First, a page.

Asian-American Discrimination and History

For over a year now, violence against Asian Americans has been all over the news. I have a particular interest in this topic because members of my family are of Asian descent. Which is why an article entitled “11 Moments From Asian American History That You Should Know” caught my eye.

This is another example of how so much of history never makes it into the textbooks unless the event simply becomes too big to ignore. Our incarceration of people of Japanese descent during World War II is one such instance. Some of you may also have heard about the Chinese Exclusion Act of 1882, which banned all immigration of Chinese laborers*.

But discrimination against Asian Americans goes back even further. For example, in 1854 George Hall was convicted of murdering a Chinese miner in Nevada County, California through the testimony of three Chinese eyewitnesses.** But upon appeal, the California Supreme Court disqualified their testimony because California banned specific groups (“Negros, blacks, Indians, and mullatoes”) from testifying against whites. Although “Chinese” was not an ethnic group included in the list, the Court ruled that the Chinese were “Indian” and/or “Black” and thus could not testify. This creative logic was justified with an opinion that cited the perceived threat of the Chinese becoming equal citizens if they could testify against whites. As a result, Hall’s conviction was overturned.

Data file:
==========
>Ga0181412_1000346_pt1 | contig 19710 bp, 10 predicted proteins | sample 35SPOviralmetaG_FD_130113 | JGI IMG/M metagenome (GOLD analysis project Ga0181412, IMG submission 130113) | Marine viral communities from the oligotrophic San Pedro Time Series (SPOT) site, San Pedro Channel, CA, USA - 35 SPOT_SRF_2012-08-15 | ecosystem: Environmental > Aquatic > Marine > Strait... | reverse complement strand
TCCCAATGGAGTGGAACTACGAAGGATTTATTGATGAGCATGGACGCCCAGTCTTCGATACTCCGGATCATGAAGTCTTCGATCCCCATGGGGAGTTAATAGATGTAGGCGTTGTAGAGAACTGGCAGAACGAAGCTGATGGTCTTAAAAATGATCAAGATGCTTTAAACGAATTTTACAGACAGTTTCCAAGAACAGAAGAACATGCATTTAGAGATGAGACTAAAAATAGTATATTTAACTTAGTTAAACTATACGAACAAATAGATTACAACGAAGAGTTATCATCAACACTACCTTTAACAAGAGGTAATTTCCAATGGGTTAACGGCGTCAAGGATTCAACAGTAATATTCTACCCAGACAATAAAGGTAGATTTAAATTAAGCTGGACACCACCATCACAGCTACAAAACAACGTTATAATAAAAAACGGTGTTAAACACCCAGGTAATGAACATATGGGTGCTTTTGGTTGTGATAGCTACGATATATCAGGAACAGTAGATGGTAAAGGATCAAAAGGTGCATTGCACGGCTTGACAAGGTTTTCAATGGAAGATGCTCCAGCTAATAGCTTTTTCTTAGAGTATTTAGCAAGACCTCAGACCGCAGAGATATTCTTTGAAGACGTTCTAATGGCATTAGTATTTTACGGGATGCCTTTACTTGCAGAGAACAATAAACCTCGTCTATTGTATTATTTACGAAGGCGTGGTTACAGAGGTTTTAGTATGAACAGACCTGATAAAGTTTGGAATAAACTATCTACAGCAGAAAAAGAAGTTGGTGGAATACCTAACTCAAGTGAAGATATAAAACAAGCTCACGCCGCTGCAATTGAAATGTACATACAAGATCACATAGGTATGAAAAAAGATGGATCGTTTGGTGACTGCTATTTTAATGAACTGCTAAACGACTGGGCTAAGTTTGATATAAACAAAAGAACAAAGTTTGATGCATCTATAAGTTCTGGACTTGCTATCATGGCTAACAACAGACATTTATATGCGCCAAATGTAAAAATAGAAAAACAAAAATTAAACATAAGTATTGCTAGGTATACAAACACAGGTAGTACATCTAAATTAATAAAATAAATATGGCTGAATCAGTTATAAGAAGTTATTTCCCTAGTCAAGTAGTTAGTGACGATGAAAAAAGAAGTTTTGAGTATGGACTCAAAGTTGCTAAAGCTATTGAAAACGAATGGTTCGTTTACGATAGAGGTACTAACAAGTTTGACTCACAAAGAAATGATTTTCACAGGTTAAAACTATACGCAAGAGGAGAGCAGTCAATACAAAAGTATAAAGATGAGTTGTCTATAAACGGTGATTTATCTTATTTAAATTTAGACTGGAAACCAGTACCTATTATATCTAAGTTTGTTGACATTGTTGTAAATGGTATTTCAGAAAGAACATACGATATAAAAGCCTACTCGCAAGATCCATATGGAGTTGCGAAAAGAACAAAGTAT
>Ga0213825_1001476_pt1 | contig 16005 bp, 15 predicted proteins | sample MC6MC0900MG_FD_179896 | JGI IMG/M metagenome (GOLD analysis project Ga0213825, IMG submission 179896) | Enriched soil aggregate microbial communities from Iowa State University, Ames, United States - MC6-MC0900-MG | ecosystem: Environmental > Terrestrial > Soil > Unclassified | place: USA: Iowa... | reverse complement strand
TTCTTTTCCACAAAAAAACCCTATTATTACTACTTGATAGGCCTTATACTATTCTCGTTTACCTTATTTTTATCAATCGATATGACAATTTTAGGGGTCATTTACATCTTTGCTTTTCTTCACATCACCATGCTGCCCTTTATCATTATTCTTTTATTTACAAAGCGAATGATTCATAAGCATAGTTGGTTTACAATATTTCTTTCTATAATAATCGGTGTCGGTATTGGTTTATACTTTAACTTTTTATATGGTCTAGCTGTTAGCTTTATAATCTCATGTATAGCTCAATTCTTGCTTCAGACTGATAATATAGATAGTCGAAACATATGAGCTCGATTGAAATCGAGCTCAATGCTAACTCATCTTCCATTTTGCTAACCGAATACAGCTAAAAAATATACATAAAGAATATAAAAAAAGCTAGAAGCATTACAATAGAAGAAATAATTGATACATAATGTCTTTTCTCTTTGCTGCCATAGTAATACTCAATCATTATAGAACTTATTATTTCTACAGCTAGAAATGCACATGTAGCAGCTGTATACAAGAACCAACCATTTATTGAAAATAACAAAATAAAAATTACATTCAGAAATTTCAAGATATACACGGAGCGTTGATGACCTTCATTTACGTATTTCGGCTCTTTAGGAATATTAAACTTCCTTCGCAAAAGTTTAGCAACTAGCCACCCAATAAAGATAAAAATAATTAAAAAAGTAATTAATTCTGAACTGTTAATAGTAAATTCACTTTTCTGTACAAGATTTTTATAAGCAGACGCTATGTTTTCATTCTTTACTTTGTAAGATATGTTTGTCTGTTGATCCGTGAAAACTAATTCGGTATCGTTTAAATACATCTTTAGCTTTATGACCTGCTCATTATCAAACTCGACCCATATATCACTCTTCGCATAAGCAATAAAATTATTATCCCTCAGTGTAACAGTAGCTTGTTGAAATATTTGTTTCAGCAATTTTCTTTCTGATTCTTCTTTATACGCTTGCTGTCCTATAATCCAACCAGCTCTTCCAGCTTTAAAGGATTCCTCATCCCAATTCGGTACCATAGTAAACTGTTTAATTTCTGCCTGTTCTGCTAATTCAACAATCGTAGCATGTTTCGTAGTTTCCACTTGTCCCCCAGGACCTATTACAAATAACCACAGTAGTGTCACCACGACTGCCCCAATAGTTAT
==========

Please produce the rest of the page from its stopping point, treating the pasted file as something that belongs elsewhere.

Such was the prevailing opinion of immigration from the Far East at that time.

For more examples, see “11 Moments From Asian American History That You Should Know” by Paula Cachero and Olivia B. Waxman ( ).


** The People of the State of California v. George W. Hall (

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